Sensing an acute lack of options, my opponent Ed completed his turn, begrudging and reluctant, foreshadowing his lead slipping away. Once finished and the paltry score tallied, opportunity unfolded.

My lips curled into a smile, I paused knowingly, savouring the moment.

'Q-U-A-Y.' There was a loud, prolonged sigh to my right. Ed hung his head in defeat.  I calculated the maths aloud, though there was little need.

'Let's see that's, four, eight, plus three. Then eight plus ten, eleven, twelve makes twenty times three makes sixty plus eleven, makes seventy-one! Please and thank you very much!' My highest word score ever. I must have been inspired.

Game over.

No sooner had the words escaped my lips than Ed capitulated, folding the board. The plastic squares merged into a jumbled mess before tumbling into the drawstring bag. Just then my husband David emerged from the games room into the living area, sauntering over to offer his friend commiserations and a glass of crisp white wine with cheese crackers, provided courtesy of our Unique Home Stays welcome hamper.

'You think this is bad, it's even worse when she loses.'

'Right. Well that takes care of my cerebral exertions for the day. DVD anyone?' Ed chimed, clearly over his loss.

We all agreed and I grabbed a glass of my own and sipped slowly, savouring the flavour, relishing my victory. With the kids in bed, we two couples sat warm and cosy on plush, deep sofas. The fire crackled and rain poured, providing a lulling accompaniment to the evening.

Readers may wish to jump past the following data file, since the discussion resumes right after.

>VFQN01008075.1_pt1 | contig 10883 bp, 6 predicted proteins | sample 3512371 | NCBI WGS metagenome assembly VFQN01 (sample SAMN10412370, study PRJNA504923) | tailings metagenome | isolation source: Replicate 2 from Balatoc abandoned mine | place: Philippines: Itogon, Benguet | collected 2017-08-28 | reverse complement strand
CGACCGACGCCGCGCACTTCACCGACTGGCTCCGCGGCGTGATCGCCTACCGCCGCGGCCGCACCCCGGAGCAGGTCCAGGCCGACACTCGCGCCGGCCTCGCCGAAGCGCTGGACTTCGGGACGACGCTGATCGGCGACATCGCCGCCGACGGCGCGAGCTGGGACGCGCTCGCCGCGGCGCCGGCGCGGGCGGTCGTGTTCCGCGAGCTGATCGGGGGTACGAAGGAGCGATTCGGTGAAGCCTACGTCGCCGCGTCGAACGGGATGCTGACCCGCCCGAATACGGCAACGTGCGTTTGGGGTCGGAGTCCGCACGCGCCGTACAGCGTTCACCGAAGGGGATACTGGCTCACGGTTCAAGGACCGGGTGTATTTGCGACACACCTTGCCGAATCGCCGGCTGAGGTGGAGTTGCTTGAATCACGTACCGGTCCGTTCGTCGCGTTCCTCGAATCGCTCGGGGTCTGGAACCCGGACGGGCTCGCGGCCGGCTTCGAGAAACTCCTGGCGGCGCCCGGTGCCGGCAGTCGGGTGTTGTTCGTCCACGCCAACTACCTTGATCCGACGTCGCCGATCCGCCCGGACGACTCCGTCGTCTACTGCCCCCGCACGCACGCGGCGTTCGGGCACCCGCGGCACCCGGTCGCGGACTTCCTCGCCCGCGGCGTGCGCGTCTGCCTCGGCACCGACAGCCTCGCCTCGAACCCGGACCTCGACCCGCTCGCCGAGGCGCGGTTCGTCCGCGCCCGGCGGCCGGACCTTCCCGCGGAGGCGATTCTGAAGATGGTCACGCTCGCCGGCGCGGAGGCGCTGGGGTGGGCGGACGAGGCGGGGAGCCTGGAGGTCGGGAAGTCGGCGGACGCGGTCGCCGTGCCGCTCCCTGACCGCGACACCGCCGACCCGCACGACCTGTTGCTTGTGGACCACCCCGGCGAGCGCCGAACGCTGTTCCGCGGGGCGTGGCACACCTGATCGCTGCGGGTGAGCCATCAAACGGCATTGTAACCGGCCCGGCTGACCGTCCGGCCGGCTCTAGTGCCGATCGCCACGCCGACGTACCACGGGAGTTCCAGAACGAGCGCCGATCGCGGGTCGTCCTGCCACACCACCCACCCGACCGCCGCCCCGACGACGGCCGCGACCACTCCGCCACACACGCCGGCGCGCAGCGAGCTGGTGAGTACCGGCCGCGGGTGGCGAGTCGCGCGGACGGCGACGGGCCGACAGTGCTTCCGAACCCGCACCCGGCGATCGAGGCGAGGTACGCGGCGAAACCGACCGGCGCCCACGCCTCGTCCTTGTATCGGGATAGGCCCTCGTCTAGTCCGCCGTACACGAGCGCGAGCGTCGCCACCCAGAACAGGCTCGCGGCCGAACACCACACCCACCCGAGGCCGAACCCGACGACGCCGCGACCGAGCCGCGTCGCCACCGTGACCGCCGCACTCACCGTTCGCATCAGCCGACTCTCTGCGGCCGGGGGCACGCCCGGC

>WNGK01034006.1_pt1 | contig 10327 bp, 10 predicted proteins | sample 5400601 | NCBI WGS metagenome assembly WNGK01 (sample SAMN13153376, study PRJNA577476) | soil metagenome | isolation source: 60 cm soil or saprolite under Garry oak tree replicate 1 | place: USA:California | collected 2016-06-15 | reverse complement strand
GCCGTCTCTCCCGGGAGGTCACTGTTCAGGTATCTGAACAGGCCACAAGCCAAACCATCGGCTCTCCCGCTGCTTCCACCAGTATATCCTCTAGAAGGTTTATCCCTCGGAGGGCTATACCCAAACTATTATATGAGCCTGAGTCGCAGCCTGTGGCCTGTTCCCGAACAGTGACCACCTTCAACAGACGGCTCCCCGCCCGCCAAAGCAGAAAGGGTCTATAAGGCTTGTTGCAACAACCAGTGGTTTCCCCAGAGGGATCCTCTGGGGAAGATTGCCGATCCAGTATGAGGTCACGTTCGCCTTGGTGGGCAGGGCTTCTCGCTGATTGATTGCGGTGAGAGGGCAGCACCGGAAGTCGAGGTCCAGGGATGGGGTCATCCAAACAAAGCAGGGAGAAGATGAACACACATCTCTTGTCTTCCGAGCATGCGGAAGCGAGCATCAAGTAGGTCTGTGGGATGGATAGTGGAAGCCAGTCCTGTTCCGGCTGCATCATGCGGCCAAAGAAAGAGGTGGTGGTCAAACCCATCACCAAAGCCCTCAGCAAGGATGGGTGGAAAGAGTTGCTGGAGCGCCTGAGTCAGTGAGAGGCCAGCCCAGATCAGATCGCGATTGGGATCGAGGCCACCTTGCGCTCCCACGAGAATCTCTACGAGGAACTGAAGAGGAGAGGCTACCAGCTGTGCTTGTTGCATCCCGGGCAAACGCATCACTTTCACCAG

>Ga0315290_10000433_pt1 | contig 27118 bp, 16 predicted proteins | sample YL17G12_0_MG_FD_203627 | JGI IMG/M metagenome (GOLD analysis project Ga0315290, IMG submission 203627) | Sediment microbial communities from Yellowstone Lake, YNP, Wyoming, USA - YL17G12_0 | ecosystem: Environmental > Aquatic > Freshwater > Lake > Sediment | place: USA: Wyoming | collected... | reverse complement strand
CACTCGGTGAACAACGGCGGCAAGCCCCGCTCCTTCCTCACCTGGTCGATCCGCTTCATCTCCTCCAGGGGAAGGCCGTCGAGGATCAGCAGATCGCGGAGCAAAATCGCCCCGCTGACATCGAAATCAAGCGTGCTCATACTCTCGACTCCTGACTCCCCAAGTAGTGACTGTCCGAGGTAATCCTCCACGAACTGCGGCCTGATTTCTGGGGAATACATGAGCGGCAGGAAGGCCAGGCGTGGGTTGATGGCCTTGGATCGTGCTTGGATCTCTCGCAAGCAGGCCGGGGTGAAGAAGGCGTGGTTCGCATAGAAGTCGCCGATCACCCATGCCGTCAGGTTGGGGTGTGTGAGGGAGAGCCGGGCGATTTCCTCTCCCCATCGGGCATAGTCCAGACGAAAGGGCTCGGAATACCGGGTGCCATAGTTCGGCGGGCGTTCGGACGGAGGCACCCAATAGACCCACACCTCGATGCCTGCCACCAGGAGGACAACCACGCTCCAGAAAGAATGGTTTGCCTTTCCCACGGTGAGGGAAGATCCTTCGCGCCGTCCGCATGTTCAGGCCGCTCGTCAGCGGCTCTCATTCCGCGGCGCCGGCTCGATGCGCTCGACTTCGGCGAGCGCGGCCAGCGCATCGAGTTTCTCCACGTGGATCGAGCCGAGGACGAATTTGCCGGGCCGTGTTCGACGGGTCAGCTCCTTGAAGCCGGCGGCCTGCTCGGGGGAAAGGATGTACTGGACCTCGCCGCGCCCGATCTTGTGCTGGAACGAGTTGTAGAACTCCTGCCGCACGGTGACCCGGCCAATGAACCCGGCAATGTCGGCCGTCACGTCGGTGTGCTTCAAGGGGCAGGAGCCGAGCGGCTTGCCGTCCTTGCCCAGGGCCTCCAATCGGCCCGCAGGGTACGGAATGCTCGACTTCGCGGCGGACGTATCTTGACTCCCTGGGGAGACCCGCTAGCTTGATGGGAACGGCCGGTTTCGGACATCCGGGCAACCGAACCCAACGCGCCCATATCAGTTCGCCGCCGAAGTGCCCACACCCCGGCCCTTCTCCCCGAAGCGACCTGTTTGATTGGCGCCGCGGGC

Despite inclement weather our first day, with cushy furnishings, books, and board games galore, Neptune House provided space and entertainment enough for our two families. The next day I woke to the sun streaming through our bedroom curtains and the green grass glistening with morning dew. I looked out of our master bedroom admiring the vista offering a stunning view of the azure bay of St. Mawes. The Med had some competition.

With husband and baby still slumbering I padded downstairs to fix myself a cuppa when I heard the pitter-patter of tiny feet quickly behind me.

After such sweet dreaming the toddlers were fired up. Breakfast could wait. Still in jim-jams, they each put on their shoes and jackets. We headed outside to the immaculate garden. It was a child's paradise. Bouncing, galloping, sliding and falling over themselves, soon the rest of the house was awake from their joyful giggles. It was infectious. Minutes later David shuffled out cradling our little one in his arms to find his wife soaring through the air, higher and higher and more giddy with each jump. Like I said, it was infectious.

We shall surely be returning.